But there is no "peace process" because of the continued intransigence of the Netanyahu government on the issue of territorial expansion of settlements known as the doctrine of "Eretz Israel" (Greater Israel). Sources close to the meeting of the Mideast Quartet called by Obama in Washington for July 11, emphasized that this meeting was a complete failure, where the Quartet was unable to issue a joint communiqué. Russia and other principals in the Quartet wanted to issue a statement that identified the 1967 borders as the borders of a Palestinian state—which Obama himself had referenced in a May 2011 speech—but the U.S. refused to go along with formalizing that statement. The sources also reported that there was no attempt to force "talks" between the Israelis and Palestinians to begin, since all sides know that no talks are possible as long as Israel refuses to stop building settlements.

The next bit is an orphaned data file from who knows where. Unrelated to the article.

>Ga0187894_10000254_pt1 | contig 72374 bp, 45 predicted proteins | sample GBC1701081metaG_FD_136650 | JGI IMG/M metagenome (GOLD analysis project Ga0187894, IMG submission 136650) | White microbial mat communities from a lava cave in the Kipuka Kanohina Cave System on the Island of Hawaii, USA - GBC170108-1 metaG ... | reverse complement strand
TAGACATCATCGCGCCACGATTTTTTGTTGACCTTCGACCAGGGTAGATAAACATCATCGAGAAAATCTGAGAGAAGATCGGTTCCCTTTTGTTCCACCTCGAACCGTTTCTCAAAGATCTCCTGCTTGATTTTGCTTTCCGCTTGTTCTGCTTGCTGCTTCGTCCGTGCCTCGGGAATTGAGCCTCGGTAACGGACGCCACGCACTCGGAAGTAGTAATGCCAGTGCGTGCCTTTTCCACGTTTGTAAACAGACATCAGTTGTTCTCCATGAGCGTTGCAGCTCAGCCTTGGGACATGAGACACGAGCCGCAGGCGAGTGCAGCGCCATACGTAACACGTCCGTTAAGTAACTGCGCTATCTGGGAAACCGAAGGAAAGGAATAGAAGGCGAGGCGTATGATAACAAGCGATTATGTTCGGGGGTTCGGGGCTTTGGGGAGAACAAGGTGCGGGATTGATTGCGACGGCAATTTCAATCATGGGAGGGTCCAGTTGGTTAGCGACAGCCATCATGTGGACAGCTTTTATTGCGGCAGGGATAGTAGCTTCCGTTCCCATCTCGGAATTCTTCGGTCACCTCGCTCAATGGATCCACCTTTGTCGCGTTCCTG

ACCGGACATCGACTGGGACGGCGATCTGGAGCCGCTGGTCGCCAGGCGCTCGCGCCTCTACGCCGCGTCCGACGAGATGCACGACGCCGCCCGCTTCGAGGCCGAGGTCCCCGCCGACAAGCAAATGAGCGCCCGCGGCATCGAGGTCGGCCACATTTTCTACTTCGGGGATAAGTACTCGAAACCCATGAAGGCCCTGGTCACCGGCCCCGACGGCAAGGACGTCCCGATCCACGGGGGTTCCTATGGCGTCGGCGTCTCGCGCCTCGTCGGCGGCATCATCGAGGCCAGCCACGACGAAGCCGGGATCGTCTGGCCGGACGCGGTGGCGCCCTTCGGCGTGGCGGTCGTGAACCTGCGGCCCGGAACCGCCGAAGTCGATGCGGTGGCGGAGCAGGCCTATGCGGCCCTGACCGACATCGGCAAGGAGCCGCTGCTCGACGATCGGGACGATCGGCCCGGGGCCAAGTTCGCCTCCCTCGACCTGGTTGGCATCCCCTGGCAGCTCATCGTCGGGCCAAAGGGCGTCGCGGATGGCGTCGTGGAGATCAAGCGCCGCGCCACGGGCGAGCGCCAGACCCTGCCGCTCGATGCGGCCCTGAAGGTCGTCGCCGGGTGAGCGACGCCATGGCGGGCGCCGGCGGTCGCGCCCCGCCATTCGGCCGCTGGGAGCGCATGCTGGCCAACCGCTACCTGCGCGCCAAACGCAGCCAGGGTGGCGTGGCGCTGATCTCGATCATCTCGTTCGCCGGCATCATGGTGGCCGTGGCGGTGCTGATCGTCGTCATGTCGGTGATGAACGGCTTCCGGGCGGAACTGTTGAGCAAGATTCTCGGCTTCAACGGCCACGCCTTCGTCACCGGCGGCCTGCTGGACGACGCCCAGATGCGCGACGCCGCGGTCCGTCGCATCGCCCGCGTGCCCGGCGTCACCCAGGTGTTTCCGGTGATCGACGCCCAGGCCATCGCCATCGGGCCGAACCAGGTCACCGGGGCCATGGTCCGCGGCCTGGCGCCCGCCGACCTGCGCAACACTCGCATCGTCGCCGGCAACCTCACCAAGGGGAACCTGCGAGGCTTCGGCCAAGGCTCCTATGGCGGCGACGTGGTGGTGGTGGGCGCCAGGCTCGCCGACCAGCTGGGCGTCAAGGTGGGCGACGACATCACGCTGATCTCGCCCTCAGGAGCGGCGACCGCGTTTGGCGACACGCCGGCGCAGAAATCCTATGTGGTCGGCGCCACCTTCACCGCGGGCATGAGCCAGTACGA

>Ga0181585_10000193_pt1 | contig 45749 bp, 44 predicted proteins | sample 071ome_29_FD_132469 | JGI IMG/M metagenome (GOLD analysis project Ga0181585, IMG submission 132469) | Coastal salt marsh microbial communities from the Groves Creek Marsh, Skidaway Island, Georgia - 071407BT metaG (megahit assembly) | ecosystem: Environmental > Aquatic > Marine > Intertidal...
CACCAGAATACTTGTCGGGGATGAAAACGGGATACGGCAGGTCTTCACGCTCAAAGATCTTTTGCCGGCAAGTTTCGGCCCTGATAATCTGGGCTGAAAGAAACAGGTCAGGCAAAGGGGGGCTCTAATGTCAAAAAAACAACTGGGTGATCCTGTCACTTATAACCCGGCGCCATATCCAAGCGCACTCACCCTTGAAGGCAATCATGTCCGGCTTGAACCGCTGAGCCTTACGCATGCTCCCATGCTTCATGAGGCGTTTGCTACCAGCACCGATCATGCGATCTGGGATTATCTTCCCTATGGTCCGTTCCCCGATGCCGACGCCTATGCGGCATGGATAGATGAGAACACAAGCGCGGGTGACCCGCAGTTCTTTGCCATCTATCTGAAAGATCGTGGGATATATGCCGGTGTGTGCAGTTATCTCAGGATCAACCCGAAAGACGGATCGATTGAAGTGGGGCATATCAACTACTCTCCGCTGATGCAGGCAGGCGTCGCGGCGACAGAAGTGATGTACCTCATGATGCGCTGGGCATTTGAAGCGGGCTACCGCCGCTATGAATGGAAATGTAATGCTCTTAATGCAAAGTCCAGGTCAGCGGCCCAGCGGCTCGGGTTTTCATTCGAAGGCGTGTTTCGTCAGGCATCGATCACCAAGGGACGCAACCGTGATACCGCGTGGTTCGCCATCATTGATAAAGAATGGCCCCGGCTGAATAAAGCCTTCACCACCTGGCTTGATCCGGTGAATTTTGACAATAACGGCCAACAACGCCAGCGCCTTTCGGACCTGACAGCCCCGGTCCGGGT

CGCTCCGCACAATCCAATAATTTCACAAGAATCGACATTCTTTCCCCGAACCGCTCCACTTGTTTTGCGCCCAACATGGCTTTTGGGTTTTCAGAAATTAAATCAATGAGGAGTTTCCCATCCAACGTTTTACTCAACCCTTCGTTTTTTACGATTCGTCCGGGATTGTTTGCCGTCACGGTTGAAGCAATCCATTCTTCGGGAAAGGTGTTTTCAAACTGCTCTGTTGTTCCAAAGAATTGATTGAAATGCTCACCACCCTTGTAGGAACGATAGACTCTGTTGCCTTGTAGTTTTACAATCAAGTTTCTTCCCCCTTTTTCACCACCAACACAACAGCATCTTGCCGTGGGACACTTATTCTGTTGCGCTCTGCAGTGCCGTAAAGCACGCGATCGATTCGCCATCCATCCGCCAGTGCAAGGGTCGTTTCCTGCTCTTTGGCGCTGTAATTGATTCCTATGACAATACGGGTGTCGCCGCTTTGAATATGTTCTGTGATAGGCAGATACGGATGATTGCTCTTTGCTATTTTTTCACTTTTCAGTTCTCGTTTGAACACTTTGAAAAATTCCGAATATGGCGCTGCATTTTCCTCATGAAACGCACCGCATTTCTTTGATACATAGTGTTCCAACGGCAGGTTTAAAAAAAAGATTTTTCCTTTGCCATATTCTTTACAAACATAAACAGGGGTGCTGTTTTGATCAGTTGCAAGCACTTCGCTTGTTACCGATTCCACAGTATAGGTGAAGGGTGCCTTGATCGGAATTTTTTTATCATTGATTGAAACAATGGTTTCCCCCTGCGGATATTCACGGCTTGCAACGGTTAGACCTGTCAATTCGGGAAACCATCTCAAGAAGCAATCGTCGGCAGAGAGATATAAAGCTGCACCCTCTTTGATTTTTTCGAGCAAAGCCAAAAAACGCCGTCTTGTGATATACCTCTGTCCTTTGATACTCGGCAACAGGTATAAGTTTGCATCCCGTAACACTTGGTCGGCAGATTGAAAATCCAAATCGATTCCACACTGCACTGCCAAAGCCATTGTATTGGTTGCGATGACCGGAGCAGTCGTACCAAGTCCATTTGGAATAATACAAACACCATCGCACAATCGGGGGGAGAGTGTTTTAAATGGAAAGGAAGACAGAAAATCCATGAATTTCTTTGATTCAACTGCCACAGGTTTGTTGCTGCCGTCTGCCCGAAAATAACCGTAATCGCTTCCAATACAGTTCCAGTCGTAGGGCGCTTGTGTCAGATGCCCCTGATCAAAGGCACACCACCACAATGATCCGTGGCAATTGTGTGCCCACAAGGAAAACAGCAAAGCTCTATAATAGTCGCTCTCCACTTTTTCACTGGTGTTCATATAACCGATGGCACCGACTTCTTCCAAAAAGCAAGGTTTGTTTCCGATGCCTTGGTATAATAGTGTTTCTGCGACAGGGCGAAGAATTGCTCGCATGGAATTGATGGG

The Arab League move and the Quartet failure are both signs of how isolated the U.S. has become under the failed Obama Administration.

Is Panetta Obama's Bully Boy Against Iran?

July 11 (EIRNS)—Exhibiting the vicious nature of the Obama Administration, which has escalated drone attacks to kill thousands in Pakistan, U.S. Defense Secretary Leon Panetta, during his first visit to Iraq in his new position, threatened Iran that he would do everything that is necessary to retaliate against it for what he called attempts to arm Shi'ite militias in Iraq. Panetta provided no concrete evidence, other than making vague references to the use of Iranian matériel in the militia's weaponry. Panetta insisted that he didn't want to get into particulars about what the United States would do.